The quality of a linear friction welded joint correlates with certain welding parameters, such as welding pressure (WP), welding frequency (WF), welding time (WT), holding pressure (HP), holding time (HT), amplitude or displacement (A), wood species, orientation of wood grains and annual rings relative to the interface, equilibrium moisture content of the wood (EMC), and specimen dimensions. The strength and the wet stability of the welded joints can thus be measured and investigated as a function of these parameters (Vaziri et al. 2012), which can be categorised according to whether they are machine settings or material properties.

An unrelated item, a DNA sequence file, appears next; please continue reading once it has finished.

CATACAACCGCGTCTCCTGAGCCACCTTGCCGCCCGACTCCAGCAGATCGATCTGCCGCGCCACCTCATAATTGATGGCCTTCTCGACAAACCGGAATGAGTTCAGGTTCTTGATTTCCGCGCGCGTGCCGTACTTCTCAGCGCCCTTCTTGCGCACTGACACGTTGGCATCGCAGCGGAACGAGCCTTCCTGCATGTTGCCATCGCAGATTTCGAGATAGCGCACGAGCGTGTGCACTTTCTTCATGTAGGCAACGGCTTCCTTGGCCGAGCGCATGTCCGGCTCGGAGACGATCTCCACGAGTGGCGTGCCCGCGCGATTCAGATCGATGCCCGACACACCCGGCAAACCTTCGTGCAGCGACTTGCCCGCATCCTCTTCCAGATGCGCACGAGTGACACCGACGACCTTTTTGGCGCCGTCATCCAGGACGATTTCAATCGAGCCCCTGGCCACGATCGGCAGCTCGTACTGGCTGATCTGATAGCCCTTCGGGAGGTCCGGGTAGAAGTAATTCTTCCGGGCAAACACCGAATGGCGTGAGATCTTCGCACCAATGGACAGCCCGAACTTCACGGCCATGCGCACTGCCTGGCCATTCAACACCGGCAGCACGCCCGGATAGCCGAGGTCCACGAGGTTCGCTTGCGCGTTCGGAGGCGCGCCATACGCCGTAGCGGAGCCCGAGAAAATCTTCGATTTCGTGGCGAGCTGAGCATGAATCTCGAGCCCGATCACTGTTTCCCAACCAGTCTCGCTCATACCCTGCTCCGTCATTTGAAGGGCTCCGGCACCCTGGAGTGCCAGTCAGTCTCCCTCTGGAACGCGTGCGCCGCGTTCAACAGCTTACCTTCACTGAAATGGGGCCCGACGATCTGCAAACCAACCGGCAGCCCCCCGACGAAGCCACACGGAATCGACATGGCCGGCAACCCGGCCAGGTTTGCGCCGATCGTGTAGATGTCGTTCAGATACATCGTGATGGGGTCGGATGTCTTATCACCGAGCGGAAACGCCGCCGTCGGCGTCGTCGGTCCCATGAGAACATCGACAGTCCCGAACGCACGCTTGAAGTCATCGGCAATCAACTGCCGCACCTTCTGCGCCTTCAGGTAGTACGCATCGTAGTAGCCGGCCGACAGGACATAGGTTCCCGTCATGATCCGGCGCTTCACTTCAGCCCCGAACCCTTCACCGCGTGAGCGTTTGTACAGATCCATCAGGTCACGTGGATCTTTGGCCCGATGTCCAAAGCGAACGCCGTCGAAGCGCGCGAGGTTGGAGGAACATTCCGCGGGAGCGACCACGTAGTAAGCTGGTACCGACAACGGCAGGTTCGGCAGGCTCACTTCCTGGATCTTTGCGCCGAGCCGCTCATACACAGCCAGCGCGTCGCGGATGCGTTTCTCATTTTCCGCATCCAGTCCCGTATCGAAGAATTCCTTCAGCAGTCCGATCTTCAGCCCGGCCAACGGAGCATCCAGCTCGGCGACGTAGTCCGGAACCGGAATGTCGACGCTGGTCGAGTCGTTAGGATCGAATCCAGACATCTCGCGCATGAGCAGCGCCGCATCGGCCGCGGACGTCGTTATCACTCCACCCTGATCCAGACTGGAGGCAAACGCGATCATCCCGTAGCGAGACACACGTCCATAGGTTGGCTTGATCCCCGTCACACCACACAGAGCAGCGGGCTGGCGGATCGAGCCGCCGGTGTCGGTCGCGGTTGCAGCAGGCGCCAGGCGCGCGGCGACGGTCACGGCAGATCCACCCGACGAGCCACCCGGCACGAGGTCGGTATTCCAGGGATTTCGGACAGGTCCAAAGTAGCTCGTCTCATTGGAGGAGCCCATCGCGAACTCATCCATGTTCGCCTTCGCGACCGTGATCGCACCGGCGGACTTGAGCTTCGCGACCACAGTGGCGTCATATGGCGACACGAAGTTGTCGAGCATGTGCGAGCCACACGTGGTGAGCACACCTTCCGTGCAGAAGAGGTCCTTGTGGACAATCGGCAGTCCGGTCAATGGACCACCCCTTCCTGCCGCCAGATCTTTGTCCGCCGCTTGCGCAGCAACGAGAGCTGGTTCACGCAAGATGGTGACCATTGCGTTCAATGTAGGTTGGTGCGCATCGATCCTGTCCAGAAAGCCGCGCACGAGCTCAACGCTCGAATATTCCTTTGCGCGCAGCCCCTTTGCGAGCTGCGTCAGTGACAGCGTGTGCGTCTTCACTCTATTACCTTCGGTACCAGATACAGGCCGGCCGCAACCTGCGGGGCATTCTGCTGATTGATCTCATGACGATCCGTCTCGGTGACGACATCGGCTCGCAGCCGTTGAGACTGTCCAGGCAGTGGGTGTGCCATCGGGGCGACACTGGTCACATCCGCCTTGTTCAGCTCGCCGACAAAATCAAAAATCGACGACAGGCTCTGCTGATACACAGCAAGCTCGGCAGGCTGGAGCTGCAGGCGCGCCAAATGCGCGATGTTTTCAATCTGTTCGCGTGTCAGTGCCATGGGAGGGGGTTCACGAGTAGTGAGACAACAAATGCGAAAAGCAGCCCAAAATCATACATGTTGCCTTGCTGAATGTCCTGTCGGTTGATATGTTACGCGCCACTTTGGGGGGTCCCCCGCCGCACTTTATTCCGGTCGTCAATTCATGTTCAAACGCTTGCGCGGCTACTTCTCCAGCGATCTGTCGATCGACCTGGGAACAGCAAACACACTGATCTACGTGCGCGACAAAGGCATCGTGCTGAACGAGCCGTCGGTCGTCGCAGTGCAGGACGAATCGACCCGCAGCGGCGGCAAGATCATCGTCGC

The frictional heat generated at the joint interface plays a key role in the density of the weld line (Ganne-Chedeville et al. 2006). The thickness of the welded zone also varies as a function of the maximum temperature reached during welding, whilst the maximum temperature reached at the ends of the specimen has been found to be lower than that in the central part of the specimen (Ganne-Chedeville et al. 2006). According to Vaziri et al. (2011), the degree of densification at the weld line varies from 160 to 190% of the untreated wood density. According to Properzi et al. (2005), bond line strength is influenced by the orientation of the wood grain on the two bonding surfaces. For instance, where the grain in the two surfaces runs parallel, there is an approximately 10% difference in bond strength between the tangential and radial wood sections. If the grains of the wood surfaces are perpendicular to each other, however, bond strength is noticeably lower, being approximately half that observed in specimens where the grain of the two surfaces run parallel to each other. These differences are explained by the effect that homogeneity of fibre orientation is known to have on fibre-matrix composites (Properzi et al. 2005). However, neither Omrani et al. (2010) nor Rhême et al. (2014) could find these differences to occur statistically significantly. The welding process is governed by heat generated from frictional movement in the welded area. A certain temperature is necessary to reach the “melting” state. Welding pressure has a greater influence on heat generation in the interphase than does welding time (Vaziri et al. 2010). When the welding pressure is increased, the frictional force and the amount of energy supplied to the interphase rises; thus, welding time can be reduced as welding pressure is increased.